The Ayckbourn Collection at Scarborough Museums & GalleriesThese pages relate to the Ayckbourn Collection at Scarborough Museums & Galleries. This is a curated collection of material relating to Alan Ayckbourn, Stephen Joseph and the development of theatre in the round in Scarborough donated to the town by the playwright and his archivist, Simon Murgatroyd.
An Archivist's Noteby Simon Murgatroyd
Alan Ayckbourn's Archivist, Simon Murgatroyd, with the Ayckbourn Collection (© Tony Bartholomew)
I've been the playwright's archivist since 2005 and in 2011 saw the huge and comprehensive Ayckbourn Archive be acquired for the nation to be held by the Borthwick Institute for Archives at the University of York. Ever since then, I've held hope that some smaller collection could be held in the town which has been so significant to the playwright and vice versa.
True, the Stephen Joseph Theatre holds an extensive archive with much material relating to Alan Ayckbourn - particularly subsequent to the mid 1970s. But it is a private archive largely for the SJT's own use and benefit.
Having stepped down as the SJT's Archivist in 2022, I set my mind to realising this long-held ambition and, with the support and agreement of the Borthwick Institute for Archives, I began to curate a small but significant collection of approximately 50 items which could be donated to the town.
The collection, of course, began with the key item of am original manuscript of Alan Ayckbourn's first play, The Square Cat, and developed from there encompassing a number of rare manuscripts - such as a complete set of original rehearsals scripts for the world premiere of The Norman Conquests - with occasional additions of items from my personal collection.
It also seemed to me important to include material relating to Stephen Joseph, founder of the UK's first professional theatre in the round company in Scarborough, and the person who is the single most influential person in Alan Ayckbourn's life - both mentor and father figure.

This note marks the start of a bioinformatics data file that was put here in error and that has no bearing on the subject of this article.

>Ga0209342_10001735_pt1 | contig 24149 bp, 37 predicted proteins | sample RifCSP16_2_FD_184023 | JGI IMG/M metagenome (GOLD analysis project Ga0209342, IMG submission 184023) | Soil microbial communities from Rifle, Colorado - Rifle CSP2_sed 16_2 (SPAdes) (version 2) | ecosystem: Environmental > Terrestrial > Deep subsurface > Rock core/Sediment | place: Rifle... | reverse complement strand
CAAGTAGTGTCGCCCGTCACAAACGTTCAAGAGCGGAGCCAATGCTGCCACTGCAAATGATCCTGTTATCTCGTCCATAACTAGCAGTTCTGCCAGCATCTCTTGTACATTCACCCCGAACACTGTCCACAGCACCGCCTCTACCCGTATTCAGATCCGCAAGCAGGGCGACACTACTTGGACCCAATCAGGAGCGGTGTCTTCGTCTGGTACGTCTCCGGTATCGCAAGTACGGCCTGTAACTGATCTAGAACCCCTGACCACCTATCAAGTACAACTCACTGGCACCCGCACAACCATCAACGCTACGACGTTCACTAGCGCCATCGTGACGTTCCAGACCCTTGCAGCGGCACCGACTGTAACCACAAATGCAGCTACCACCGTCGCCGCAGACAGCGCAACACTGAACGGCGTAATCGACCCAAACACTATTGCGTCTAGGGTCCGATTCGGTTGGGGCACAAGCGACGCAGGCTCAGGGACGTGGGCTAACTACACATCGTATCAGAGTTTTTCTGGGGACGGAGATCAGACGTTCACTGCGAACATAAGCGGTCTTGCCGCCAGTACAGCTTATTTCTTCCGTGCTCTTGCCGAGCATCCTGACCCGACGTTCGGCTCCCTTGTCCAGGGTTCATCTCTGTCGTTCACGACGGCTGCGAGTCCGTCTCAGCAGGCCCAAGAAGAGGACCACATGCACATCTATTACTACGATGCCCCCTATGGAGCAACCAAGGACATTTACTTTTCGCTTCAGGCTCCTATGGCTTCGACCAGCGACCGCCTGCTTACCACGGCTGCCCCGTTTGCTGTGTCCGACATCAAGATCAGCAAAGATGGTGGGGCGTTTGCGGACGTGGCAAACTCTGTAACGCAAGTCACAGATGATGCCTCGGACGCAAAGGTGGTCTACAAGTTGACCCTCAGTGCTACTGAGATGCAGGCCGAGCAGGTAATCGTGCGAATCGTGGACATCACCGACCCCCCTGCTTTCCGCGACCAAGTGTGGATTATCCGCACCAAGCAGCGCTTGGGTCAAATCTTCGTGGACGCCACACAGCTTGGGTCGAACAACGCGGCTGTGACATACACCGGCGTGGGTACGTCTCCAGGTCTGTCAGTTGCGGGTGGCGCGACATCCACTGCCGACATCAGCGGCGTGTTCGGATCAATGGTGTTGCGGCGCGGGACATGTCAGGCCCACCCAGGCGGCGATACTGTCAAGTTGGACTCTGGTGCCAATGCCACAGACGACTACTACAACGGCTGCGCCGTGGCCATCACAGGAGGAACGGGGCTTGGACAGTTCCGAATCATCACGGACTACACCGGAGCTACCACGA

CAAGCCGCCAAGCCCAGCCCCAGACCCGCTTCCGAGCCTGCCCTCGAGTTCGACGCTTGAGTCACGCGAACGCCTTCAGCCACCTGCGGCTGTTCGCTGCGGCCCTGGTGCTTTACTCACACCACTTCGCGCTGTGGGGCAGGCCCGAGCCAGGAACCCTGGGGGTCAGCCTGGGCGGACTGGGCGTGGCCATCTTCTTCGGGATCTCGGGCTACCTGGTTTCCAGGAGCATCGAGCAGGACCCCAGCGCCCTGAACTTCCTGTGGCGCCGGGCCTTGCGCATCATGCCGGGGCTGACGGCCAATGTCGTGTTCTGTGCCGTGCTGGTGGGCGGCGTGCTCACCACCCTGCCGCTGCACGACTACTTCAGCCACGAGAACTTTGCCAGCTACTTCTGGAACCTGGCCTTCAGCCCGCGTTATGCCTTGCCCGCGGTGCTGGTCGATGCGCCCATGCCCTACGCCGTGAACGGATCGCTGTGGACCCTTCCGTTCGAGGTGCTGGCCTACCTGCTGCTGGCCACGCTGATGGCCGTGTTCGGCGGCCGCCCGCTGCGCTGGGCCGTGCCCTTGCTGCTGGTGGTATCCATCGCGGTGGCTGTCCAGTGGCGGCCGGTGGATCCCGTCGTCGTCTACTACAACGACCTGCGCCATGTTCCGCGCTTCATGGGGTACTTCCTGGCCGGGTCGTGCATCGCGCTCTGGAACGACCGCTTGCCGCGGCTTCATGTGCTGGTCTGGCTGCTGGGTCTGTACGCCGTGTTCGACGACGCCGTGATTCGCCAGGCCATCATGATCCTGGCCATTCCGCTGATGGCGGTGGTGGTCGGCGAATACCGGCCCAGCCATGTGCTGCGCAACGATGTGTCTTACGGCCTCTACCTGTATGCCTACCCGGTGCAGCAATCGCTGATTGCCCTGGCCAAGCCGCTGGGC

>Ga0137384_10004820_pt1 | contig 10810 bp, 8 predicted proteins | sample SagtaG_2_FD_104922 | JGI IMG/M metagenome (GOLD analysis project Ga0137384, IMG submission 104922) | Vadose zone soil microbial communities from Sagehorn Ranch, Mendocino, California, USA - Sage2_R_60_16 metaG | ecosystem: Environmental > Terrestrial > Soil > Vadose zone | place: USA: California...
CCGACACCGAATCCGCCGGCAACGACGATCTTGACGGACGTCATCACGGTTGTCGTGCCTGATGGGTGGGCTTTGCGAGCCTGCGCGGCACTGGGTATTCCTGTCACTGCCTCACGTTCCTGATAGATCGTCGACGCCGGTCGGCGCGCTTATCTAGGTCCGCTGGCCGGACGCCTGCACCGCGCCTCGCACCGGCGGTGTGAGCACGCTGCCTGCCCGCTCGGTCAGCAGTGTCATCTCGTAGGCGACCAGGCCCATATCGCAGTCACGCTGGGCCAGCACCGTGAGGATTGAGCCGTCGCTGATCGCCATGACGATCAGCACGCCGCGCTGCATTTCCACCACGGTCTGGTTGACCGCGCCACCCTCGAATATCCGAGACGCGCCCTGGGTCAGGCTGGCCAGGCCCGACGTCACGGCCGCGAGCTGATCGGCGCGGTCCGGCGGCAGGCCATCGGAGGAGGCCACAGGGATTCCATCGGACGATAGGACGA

Key among these was there decision to donate Stephen Joseph's unrealised plans for his 'Fish and Chip Theatre', a design specifically inspired by his time in Scarborough which was both hugely innovative in its design and aspirations but also clearly showed his desire for the democratisation of theatre to make it appealing and approachable to as wide an audience as possible.
In January 2023, I approached the Chief Executive of Scarborough Museums and Galleries, Andrew Clay, who showed immense enthusiasm about acquiring the collection for the town and as I met other members of the team - particularly the Collections Manager Jim Middleton - it became obvious this enthusiasm was shared and this was the right place for the Collection.
Along the way, it opened the door to a portrait of Sir Alan by John Bratby being loaned to the Art Gallery for an exhibition, which in itself led to the portrait becoming part of the permanent donation.
This all came together in August 2023 with the announcement of the acquisition of the Ayckbourn Collection by Scarborough Museums and Galleries. Six months of work but a dream of more than a decade finally realised.
It also coincided with the recent launch of my new website, A Round Town at www.theatre-in-the-round.co.uk which looks at the history of theatre in the round in Scarborough. A fortuitous coincidence but one which further highlights the importance of Alan Ayckbourn, Stephen Joseph and theatre in the round to the cultural heritage and history of Scarborough.
I'm delighted the Ayckbourn Collection has a home in Scarborough and I hope to be working with it and Scarborough Museums and Galleries in the years to come, exploring just what theatre in the round and Alan Ayckbourn means to Scarborough.
I'd like to thank Gary Brannan at the Borthwick Institute for supporting this and Andrew Clay and his team at Scarborough Museums and Galleries for their enthusiasm for acquiring the Collection for Scarborough.
And, of course, to Sir Alan and Lady Ayckbourn for listening to and supporting my idea for the Collection and donation and allowing me to facilitate this wonderful new addition to Scarborough's collections. It's been a privilege to have initiated and guided this project.
Alan Ayckbourn's Archivist